Mock trial club brings drama to the courtroom

March 26, 2014, 2:34 p.m. | By Emma Yeager | 9 years, 8 months ago

The "green" team goes to playoffs

When Blair's mock trial club started holding meetings last October, it had a long way to go to become competition-ready. All but three members of the 12 person team were new to the club and only four had taken or were currently taking a law class. And yet, the novice team has come further in the past two months of competitions than any recent Blair team, qualifying for the playoffs and outperforming higher-seeded Blake before falling to Churchill last Tuesday, March 11.
"This is the best we've ever done, which is so interesting because this is the youngest, greenest, least experienced team I have ever had," club sponsor Stefanie Weldon says. "I'm so proud of these folks because they are without a doubt the greenest team I have ever coached and they are just so good."

The mock trial club poses in the Montgomery County Judicial Center. Photo courtesy of Courtesy of Eunice Muchemi.

The club completed February's round robin tournament, a one-trial-a-week event in which each half of the team – the defense and the prosecution – compete twice, with a record of 2-2. The score qualified them to move on to the playoffs for the first time in years. They faced Blake on March 6 and Churchill on the eleventh.

Process and preparation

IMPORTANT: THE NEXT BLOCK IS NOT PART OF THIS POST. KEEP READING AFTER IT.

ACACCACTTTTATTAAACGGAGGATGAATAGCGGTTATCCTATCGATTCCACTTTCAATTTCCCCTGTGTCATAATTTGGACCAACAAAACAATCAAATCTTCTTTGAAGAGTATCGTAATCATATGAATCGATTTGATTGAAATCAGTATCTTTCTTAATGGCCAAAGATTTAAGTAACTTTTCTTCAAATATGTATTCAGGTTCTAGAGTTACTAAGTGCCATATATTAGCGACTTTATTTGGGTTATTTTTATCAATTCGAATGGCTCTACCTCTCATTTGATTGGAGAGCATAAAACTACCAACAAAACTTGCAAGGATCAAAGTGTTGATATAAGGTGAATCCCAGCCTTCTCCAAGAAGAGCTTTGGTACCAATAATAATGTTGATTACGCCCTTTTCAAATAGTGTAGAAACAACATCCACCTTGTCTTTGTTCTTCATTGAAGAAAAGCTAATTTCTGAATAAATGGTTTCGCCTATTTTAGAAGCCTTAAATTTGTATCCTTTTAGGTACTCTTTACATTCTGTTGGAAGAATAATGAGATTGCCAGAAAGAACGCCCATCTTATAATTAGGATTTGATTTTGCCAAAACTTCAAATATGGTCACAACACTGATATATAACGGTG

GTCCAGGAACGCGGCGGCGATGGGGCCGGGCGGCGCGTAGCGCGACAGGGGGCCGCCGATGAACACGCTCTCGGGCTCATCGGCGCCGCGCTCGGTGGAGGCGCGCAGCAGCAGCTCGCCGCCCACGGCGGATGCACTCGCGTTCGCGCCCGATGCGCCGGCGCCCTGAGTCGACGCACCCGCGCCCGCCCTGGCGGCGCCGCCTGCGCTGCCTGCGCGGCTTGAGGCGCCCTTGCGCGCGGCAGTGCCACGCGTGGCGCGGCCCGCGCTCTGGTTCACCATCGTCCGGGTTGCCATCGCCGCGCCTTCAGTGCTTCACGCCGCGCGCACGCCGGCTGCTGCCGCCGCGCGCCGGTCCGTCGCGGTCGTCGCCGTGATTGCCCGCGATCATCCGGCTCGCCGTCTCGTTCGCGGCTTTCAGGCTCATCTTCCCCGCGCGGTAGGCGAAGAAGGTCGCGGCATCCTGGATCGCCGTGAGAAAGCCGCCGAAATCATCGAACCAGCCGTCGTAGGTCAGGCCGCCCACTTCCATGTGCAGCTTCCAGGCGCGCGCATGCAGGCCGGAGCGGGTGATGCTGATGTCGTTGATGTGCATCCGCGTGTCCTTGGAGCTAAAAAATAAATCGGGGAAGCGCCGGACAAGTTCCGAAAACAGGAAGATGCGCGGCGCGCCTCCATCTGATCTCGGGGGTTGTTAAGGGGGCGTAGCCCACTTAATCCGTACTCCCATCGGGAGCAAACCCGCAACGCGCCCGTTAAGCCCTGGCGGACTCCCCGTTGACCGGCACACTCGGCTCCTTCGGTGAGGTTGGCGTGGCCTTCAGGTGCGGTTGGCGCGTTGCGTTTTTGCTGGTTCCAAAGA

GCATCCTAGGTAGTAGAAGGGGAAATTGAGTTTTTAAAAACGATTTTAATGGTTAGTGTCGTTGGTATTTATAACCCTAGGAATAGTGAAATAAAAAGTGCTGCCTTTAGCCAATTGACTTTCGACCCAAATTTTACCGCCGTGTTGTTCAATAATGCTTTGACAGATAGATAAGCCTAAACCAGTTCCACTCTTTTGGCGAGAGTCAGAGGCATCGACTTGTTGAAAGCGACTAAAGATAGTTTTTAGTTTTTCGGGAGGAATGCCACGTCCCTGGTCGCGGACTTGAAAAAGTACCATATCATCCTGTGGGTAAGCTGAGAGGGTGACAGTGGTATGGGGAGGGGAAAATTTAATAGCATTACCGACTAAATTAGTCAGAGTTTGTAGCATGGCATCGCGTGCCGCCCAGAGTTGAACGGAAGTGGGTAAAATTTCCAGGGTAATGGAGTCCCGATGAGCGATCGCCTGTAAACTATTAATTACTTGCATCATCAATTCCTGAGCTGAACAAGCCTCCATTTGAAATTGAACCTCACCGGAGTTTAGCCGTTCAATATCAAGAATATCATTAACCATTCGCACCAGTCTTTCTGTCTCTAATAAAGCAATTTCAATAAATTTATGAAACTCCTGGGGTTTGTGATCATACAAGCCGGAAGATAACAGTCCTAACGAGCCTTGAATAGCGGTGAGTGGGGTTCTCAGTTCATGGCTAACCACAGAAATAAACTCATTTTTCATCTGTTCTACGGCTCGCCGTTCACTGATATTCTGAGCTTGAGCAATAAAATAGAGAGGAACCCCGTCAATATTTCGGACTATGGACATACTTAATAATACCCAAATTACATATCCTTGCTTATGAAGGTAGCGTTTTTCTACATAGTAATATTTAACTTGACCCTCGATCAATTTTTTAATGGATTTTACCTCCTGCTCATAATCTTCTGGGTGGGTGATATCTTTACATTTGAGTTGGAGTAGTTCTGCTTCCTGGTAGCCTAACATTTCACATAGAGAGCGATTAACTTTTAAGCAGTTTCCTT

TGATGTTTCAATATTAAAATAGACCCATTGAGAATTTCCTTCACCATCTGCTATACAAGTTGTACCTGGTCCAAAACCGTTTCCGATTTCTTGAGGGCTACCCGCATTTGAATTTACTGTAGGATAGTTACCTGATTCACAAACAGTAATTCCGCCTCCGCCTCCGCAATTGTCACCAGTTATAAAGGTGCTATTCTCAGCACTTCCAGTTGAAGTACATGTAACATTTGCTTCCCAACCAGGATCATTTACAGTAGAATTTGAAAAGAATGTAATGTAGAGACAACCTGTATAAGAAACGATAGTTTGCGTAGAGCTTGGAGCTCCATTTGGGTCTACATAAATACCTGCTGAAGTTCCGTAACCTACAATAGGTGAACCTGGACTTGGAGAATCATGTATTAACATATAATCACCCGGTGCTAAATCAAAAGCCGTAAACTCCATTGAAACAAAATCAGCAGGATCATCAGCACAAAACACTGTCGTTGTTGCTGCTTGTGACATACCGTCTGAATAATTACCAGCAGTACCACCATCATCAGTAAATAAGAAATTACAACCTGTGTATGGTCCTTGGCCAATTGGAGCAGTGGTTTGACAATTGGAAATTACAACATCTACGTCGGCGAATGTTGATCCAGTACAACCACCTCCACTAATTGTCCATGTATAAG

The club started the year by holding tryouts to determine each person's role on the team. "I was looking for somebody who could be aggressive, who knew how to look people in the eye," Weldon says. The early meetings focused on learning the rules of the court that keep the mock trials true to life, like the structure of a trial and how to properly submit evidence, then accelerated during exam week to prepare for the round robin. The club met for hours every day during exam week to run the trials with the plaintiff and defense teams squaring off against each other. "It's the first time that we get to see what the two sides look like, and kids actually get to cross exam the other side," Weldon says. "[It also] helps the witnesses really get in to their characters." Then the club jumped in to the first part of the competition, the round robin, competing in a trial a week in a real court room at the Montgomery County Judicial Center with an actual trial lawyer presiding as judge. Blair's team was competitive enough to move on to the playoffs with 15 other teams from the county. Teams that advance through the playoffs will continue to a regional tournament against students from other counties.